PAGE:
Then thirty-six picked bullocks planted their feet and prised,
and a hundred and seventy feet of bar chain stretched tense and rigid
from the leaders' yoke to the pole-cap. The wagon crept forward.
A low grumble, more a growl than a bellow, passed from beast to beast
along the team--sure indication that the wagon would n't stop again
if it could be taken through. The off front wheel rose slowly
on harder ground; the off hind wheel rose in its turn; both near wheels
ploughed deeper beneath the top-heavy weight of thirty-eight bales----

"She's over!" thundered Cooper. "Keep her goin'--it's her on'y chance!"

Then the heavy pine whipsticks bent like bulrushes in the drivers'
skilful hands, while a spray of dissevered hair, and sometimes a line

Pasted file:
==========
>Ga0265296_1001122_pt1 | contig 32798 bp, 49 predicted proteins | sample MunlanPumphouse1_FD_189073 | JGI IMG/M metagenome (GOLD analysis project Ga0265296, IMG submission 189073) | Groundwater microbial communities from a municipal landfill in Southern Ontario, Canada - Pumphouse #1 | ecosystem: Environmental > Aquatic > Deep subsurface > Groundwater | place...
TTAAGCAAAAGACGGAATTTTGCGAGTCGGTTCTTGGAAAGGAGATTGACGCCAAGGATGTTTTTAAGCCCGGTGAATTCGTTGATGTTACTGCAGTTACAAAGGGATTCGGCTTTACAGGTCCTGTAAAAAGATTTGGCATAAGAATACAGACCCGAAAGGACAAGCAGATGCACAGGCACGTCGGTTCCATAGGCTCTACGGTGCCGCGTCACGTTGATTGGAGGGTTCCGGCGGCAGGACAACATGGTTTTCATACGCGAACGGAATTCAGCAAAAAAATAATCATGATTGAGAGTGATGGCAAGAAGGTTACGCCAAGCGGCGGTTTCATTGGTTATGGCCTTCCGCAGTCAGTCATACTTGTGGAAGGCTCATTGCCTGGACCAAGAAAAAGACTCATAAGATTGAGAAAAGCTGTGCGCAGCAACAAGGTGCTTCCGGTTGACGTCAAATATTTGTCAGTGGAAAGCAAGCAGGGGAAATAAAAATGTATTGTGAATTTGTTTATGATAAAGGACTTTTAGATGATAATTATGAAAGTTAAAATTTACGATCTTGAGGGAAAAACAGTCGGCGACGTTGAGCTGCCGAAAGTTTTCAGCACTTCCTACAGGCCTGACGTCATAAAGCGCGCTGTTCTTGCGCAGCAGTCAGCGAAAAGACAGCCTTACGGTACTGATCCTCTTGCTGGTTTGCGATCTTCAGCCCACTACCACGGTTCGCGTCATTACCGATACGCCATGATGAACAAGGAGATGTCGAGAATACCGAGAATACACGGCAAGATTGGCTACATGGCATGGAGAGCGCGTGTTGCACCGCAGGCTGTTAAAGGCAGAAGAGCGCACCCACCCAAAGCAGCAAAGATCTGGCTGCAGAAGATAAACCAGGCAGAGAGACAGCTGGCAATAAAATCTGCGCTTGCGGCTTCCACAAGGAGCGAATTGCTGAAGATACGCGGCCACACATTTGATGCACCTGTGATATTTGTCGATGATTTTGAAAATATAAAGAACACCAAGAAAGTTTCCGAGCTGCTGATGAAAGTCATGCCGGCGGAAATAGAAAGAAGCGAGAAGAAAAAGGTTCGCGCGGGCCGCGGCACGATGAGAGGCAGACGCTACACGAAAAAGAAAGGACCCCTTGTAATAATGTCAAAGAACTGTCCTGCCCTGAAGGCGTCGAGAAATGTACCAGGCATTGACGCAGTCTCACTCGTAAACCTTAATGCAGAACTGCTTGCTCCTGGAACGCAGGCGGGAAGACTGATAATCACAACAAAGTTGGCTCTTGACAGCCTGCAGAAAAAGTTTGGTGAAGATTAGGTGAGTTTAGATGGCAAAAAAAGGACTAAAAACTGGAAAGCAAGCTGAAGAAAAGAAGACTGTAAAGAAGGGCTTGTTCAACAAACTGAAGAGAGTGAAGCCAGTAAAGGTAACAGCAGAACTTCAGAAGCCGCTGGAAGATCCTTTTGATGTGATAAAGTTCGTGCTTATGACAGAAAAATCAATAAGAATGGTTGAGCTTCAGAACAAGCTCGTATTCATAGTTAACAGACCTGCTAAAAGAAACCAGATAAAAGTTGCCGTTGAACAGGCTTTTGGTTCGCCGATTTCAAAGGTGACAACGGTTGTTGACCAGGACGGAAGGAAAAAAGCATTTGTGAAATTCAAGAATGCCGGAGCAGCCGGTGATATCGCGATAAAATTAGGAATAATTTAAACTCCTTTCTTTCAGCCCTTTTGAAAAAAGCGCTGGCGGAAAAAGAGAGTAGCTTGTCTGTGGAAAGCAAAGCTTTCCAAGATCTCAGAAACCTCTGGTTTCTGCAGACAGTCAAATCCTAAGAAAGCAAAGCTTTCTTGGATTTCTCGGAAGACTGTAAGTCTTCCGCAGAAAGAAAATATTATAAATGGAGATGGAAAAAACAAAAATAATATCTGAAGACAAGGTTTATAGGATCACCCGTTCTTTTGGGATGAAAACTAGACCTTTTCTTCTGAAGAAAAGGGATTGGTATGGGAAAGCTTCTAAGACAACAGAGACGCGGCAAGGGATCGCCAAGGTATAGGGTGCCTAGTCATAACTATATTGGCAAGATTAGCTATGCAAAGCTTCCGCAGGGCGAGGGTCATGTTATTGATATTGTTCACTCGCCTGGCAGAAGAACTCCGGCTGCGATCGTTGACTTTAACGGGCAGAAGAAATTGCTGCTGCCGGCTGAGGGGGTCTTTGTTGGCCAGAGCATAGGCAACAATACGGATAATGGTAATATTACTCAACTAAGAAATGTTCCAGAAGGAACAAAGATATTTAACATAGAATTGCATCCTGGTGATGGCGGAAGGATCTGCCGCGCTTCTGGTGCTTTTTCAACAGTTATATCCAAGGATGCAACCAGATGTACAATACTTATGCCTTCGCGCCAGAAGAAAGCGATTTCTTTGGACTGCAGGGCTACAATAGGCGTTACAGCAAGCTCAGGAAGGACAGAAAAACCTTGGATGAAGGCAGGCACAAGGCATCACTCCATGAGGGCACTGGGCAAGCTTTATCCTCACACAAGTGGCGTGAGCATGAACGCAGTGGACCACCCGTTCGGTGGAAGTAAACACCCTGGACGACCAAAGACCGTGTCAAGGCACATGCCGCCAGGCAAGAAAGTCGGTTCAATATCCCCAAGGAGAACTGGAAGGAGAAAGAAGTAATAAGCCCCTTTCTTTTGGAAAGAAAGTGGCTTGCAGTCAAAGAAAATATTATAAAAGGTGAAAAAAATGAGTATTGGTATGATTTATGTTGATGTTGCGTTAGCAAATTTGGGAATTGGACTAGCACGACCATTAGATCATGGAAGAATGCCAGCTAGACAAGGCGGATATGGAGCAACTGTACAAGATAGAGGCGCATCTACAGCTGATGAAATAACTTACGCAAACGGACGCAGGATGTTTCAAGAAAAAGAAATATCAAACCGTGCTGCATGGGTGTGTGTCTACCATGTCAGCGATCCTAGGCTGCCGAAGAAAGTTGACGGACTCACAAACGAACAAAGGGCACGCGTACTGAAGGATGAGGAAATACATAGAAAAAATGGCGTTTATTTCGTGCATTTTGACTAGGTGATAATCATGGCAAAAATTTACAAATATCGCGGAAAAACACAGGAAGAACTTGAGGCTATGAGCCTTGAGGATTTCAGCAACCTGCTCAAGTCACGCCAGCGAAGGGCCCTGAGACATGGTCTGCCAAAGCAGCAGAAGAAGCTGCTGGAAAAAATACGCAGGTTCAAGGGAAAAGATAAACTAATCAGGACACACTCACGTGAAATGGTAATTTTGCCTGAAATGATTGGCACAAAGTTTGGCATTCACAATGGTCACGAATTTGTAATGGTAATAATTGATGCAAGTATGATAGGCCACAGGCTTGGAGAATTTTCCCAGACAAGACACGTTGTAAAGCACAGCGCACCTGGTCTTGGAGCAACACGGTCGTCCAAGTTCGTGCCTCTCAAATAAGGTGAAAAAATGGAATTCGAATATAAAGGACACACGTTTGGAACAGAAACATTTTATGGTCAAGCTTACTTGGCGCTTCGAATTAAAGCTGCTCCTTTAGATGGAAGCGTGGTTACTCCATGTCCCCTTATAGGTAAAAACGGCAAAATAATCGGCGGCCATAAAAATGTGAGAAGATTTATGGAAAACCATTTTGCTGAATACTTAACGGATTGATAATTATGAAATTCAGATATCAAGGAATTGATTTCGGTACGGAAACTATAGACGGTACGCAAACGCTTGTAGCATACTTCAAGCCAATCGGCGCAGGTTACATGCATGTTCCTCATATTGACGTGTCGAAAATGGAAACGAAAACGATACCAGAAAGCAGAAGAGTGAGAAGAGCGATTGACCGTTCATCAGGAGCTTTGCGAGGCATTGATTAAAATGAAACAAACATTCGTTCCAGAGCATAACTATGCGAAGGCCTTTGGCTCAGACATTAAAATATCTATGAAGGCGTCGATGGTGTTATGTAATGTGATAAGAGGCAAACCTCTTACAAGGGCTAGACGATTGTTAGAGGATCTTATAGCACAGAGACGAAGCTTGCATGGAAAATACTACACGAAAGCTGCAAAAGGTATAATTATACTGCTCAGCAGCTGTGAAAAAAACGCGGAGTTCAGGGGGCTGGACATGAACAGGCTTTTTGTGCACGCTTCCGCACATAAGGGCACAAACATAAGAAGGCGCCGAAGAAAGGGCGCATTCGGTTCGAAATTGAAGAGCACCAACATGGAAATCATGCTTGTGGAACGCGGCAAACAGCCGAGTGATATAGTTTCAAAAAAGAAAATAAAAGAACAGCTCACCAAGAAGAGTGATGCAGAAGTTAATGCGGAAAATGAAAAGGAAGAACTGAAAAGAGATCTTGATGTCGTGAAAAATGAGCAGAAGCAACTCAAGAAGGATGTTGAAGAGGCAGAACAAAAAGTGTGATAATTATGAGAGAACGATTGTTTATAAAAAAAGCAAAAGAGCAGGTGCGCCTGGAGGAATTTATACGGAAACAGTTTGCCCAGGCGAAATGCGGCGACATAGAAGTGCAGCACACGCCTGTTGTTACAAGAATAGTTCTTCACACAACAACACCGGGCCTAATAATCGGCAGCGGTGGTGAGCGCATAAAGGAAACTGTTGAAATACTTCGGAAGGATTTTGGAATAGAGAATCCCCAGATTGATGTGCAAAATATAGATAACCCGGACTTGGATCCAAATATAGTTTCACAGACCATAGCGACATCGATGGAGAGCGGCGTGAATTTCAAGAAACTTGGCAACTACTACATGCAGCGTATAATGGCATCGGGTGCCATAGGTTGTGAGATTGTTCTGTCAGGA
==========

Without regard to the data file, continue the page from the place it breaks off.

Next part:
of springing blood, followed each detonation--the libretto being in keeping.
A few yards forward still, while both off wheels rose to the surface,
and both near wheels sank till the naves burrowed in the ground;
then the wagon swung heavily over on its near side.

"Good-bye, John," said Cooper, with fine immobility. "Three-man job,
by rights. Will you give us a hand, Collins?" For Price and Mosey
were silently returning to their teams.

"Certainly, I will."

"Well, it's a half day's contract I'll git some breakfast ready,
while you (fellows) unloosens the ropes."

Thompson and I released the bullocks from the pole, unfastened the ropes,
and brought the wagon down to its wheels again. Then Cooper
summoned us to breakfast.

"You'll jist take sort o' pot-luck, Collins," he remarked.
"I should 'a' baked some soda bread an' boiled some meat last night,
on'y for bein' too busy doin' nothing. Laziness is catchin'.
That's why I hate a lot o' fellers campin' together; it's nothing but yarn,
yarn; an' your wagon ain't greazed, an' your tarpolin ain't looked to;